We’re all nuts, and all nuts seem like nuts to me, but…when is a nut not a nut?
It depends on whether you’re using a culinary or botanical definition. Many nuts are referred to as such because they can be used as nuts in cooking. For example, a soy bean can be used as a nut, but we know it is not one.
Botanically speaking, the following nuts are not nuts: peanuts are seeds from legumes; almonds and pistachios are seeds from “drupes”; pine nuts are seeds from pine trees; cashews are seeds from “accessory fruits”; Brazil nuts are seeds from “capsules”; and macadamia nuts are actually kernels from “follicle” fruits.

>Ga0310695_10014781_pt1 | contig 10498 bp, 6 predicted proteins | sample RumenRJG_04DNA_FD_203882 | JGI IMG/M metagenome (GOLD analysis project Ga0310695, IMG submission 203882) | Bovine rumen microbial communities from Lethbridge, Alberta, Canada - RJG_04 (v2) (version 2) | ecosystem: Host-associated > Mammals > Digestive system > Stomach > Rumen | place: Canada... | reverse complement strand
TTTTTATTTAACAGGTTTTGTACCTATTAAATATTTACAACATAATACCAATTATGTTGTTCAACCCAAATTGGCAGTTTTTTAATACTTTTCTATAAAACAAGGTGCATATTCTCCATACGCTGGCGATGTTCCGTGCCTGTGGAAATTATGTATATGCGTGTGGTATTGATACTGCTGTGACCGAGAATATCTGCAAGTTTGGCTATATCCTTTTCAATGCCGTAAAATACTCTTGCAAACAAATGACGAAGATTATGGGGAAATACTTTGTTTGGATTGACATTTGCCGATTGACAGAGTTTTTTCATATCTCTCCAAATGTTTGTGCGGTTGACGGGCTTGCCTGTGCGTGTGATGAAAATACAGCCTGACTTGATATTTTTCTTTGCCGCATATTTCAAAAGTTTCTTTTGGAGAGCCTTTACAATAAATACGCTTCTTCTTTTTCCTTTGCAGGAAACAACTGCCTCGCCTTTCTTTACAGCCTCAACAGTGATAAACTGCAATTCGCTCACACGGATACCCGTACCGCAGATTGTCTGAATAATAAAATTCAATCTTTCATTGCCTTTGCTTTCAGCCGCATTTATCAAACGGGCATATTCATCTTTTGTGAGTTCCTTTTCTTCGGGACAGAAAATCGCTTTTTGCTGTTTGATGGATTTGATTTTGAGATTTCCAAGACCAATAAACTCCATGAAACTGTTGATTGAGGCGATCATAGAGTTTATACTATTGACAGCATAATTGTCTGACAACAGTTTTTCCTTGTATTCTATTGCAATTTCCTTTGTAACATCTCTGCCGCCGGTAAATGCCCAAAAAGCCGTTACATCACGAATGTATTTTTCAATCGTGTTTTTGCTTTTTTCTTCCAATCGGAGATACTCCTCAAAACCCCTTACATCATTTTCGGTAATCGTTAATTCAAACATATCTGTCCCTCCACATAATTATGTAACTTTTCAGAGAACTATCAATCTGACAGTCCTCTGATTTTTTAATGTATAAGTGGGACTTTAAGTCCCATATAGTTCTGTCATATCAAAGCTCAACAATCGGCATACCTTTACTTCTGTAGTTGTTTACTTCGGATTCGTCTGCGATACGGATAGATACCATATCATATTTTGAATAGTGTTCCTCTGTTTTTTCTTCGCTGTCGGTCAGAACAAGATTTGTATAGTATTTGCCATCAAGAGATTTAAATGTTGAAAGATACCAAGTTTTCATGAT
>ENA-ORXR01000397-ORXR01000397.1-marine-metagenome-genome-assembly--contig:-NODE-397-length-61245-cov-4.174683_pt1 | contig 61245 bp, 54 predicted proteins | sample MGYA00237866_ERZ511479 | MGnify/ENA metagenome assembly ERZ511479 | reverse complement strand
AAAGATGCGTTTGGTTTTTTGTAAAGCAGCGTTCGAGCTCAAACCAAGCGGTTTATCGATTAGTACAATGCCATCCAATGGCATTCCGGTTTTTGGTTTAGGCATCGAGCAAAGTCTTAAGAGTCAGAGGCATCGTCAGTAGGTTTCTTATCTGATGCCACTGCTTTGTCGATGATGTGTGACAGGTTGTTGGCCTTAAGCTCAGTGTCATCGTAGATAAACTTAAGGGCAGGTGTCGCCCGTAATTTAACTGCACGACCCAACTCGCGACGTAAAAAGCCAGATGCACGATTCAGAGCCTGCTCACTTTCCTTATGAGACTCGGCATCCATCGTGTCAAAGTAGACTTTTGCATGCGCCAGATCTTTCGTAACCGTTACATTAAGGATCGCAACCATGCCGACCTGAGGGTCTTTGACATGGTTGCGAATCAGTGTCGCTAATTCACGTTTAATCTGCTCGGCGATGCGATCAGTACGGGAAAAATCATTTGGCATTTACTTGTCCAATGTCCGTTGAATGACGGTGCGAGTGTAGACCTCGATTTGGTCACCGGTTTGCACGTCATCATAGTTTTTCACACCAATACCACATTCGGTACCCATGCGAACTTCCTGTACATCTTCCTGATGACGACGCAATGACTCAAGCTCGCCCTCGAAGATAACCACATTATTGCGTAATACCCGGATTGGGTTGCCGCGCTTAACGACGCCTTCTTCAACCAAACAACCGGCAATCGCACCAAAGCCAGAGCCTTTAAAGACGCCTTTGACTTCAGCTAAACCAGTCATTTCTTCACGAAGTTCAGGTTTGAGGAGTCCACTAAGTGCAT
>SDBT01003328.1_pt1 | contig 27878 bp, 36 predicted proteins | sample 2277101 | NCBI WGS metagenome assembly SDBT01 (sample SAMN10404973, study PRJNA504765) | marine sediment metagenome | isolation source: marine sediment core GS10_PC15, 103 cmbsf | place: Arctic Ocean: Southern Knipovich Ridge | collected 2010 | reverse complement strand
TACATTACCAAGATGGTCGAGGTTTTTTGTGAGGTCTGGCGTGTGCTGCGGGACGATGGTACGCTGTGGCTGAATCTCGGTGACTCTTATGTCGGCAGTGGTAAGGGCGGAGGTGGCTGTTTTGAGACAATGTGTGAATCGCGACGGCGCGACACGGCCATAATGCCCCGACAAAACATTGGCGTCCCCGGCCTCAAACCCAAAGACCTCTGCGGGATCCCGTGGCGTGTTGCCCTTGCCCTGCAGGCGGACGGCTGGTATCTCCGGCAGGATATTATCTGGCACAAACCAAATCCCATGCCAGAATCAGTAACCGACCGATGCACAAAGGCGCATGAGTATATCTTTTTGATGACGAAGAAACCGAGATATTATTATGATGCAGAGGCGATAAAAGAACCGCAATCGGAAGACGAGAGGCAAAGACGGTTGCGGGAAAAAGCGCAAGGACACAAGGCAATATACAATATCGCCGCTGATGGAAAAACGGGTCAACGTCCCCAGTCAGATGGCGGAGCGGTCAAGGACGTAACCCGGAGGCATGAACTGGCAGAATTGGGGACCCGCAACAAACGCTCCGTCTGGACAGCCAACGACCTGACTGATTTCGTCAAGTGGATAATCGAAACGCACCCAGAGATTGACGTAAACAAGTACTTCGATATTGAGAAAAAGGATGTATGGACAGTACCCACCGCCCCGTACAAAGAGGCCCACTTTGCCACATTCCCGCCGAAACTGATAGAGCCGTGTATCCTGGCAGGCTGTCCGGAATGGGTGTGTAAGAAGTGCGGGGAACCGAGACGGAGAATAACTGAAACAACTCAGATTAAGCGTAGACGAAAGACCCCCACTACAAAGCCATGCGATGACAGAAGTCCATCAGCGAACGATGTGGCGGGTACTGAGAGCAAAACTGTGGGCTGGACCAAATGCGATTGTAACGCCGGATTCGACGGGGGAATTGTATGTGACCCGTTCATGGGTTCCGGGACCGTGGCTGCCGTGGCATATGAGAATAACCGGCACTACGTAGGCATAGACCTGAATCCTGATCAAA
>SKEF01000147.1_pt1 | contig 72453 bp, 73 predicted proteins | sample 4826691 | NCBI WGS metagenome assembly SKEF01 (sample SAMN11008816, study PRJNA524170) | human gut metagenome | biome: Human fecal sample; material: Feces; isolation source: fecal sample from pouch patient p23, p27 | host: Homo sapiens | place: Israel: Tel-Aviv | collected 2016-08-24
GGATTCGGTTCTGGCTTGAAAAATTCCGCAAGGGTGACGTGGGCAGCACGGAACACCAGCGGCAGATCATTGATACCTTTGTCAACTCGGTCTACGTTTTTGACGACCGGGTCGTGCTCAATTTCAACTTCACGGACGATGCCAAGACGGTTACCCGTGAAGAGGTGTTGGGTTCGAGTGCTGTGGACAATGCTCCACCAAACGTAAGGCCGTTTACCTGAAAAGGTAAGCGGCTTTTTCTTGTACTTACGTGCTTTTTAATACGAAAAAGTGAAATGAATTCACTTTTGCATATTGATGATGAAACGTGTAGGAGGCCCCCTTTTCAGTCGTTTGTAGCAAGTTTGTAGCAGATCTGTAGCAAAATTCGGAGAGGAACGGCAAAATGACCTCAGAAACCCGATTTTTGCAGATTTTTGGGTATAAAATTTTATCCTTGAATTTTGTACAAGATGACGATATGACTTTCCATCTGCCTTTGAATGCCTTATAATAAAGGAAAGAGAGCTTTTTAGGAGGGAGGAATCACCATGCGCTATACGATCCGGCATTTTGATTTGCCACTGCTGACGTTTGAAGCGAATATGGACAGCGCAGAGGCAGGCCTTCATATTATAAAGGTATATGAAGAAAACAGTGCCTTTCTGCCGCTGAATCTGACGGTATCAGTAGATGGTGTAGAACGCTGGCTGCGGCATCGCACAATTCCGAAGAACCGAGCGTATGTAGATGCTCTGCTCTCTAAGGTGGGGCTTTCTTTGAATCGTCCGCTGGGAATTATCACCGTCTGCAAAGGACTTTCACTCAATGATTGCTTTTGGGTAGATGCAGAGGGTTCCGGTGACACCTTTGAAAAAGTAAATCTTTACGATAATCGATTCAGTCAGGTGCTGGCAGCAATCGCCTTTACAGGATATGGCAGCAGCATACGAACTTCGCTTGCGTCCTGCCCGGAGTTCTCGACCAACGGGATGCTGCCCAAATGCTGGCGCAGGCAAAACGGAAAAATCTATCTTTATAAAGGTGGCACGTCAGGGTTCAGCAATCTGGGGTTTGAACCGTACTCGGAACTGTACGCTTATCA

So, what then is a nut?
Walnuts, filberts, hazelnuts, pecans, chestnuts, acorns, wingnuts–these nuts are nuts.
And what is the difference between the true nuts and the aforementioned not-nuts?
Well, a nut is a dried fruit with one seed that remains attached to a hard ovary wall (like a walnut). They do not open at maturity (like a pistachio), or release any seeds (like a peanut).
Now, if you’re allergic to nuts, none of the above semantics make any difference. If you’re not, note that the communities around the world called “Blue Zones”–areas with high populations of centenarians, or people with healthy longevity–all eat nuts. Nuts are packed with nutrients like vitamins E and B2; minerals like magnesium, phosphorus, potassium, copper, and selenium; proteins and fibers; essential fatty acids; the good unsaturated fats–and they make a great snack!
It’s good to be a little nutty!
For more info on Ontario nuts go to www.songonline.ca